Why we still need to talk about periods

Poor menstrual hygiene is linked to inadequate water and sanitation facilities.

In Summary

•Talk about menstruation every day, talk about it in schools, talk about it in government institutions, talk about it in policymaking sessions, talk about it on social media

Azziad Nasenya, a social media influencer.
Azziad Nasenya, a social media influencer.
Image: HANDOUT

Every  May 28, we come together to celebrate Menstrual Hygiene Day, raising awareness about the lived experiences of women and girls worldwide.

While many have worked to lift the veil of silence around menstruation in our communities, much more needs to be done to ensure that women and girls do not suffer the indignity that comes with period poverty.

A few weeks ago, we were fortunate to spend some time together on the #GenderAgenda online series by #Better4Kenya talking about menstrual health and reflecting on our experiences in our home countries; Kenya and Nigeria.

We shared our experiences about the stigma and shame that comes with a normal biological process.

We also talked about how the Covid-19 pandemic further exposed the inequalities that many menstrual justice activists throughout the world had been telling us for years.

Through our conversation one thing became evident, we still need to talk about periods. We still need to talk about sanitary product provision. We need to move away from thinking about the provision in terms of charity and aid and recognise that this is a basic need for women and girls.

We know from research that many girls on the continent are forced to engage in sexual activity in exchange for pads, popularly known as ‘sex for pads’.

We can donate all the pads we want, but if we are not moved to push for sustainable and consistent provision, then there will always be a gap and period poverty will never be a thing of the past.

We still need to link menstrual health management to the right to health for women and girls all over the world.

Folu Storms, media personality based in Lagos
Folu Storms, media personality based in Lagos
Image: HANDOUT

We know that poor menstrual hygiene can lead to reproductive and urinary tract infections which may go undiagnosed and untreated because of stigma and taboos. Menstruation is also a vital indicator of women’s health.

This means that more education and awareness are needed so that women and girls all over the world can understand their bodies and advocate for themselves within the healthcare system.

We still need to talk about access to appropriate sanitation facilities. Poor menstrual hygiene is linked to inadequate water and sanitation facilities.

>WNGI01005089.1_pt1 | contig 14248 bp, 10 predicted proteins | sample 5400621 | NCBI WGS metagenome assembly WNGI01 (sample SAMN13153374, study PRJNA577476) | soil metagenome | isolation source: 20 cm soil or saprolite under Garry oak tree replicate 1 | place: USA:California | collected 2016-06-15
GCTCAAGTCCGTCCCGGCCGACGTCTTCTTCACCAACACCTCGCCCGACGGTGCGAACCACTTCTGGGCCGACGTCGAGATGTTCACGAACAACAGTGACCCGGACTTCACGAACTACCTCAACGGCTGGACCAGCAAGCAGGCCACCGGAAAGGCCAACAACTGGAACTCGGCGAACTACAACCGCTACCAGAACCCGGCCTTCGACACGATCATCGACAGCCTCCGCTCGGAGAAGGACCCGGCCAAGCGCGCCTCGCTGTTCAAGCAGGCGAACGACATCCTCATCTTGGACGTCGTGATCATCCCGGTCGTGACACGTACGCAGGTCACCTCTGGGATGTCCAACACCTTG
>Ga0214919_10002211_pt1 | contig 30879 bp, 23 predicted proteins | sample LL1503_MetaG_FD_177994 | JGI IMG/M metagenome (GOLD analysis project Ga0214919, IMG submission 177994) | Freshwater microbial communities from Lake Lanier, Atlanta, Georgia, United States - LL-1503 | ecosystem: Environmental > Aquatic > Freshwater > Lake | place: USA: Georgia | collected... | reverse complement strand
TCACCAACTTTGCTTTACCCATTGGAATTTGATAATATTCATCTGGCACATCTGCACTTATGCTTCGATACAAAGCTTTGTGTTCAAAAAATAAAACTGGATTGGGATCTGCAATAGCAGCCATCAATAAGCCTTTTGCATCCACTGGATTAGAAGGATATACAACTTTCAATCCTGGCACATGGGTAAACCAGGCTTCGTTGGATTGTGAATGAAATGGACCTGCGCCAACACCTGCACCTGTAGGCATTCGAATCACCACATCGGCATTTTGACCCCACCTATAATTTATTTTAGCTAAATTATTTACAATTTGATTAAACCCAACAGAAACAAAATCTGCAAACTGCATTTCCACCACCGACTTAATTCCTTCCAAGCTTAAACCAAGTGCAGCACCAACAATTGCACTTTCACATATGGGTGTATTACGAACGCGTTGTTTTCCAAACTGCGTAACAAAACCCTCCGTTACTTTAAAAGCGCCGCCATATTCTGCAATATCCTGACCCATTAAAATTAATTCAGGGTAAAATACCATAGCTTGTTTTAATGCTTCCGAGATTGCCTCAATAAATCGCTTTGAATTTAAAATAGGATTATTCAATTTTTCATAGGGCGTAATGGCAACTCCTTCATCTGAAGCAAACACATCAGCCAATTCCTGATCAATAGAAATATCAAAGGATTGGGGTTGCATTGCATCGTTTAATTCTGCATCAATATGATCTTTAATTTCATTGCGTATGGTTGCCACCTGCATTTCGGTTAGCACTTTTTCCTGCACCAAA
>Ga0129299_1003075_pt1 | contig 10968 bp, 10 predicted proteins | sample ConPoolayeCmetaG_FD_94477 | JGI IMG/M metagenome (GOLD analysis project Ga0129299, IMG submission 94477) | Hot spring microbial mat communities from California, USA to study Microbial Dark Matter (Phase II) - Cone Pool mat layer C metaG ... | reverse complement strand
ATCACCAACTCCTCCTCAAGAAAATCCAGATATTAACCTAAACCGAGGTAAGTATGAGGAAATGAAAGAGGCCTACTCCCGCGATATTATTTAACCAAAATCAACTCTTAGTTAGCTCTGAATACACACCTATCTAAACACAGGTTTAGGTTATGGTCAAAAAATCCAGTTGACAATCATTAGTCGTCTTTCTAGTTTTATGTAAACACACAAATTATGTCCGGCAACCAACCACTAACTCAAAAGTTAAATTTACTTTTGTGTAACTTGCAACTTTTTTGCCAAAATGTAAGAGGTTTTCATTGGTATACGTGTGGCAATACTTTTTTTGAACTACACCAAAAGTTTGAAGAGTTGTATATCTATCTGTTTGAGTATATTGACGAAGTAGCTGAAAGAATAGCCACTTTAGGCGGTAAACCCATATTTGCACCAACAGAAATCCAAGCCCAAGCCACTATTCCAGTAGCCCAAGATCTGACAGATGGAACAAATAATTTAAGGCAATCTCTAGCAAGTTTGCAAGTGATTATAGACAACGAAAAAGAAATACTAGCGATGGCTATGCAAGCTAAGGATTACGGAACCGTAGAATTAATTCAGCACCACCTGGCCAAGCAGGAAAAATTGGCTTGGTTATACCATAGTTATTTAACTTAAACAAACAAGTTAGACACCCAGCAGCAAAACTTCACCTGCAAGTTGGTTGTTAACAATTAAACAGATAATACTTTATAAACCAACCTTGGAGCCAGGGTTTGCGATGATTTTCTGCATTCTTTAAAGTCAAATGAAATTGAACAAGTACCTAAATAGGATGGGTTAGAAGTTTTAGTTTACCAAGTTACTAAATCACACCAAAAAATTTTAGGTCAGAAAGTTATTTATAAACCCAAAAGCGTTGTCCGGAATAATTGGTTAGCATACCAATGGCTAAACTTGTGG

According to UNICEF, about half of the schools in low-income countries lack adequate drinking water, sanitation and hygiene crucial for girls and female teachers to manage their periods. This in turn affects girls' educational outcomes.

And the lack of sanitisation facilities is not only in schools but at home as well.

Globally, only 27 per cent of people have adequate hand-washing facilities at home.

Recently, the Kenya Water and Sanitation Civil Society Network (KEWASNET) reported that for women and girls in informal settlements the search for water to manage their periods has led to sextortion at water points.

These are just a few issues that need our attention. If we take into consideration intersectionality, we also need to talk about period poverty for women and girls with disabilities and others in precarious situations such as refugees.

We can’t be discouraged by those who say that we have talked about this issue enough.

When so many have worked and continue to work towards lifting the veil of silence caused by period stigma, shall we now relegate it back to the shadows when so many are still suffering from the indignity of period poverty?

Perhaps the truth we all need to sit with is that we will never stop talking about periods. It is a feature of daily life, and in that realm, it shall stay.

Talk about menstruation every day, talk about it in schools, talk about it in government institutions, talk about it in policymaking sessions, talk about it on social media, talk about it with your sons and daughters, and talk about it with your friends.

Commit to action. We are committed to ending the stigma, are you?

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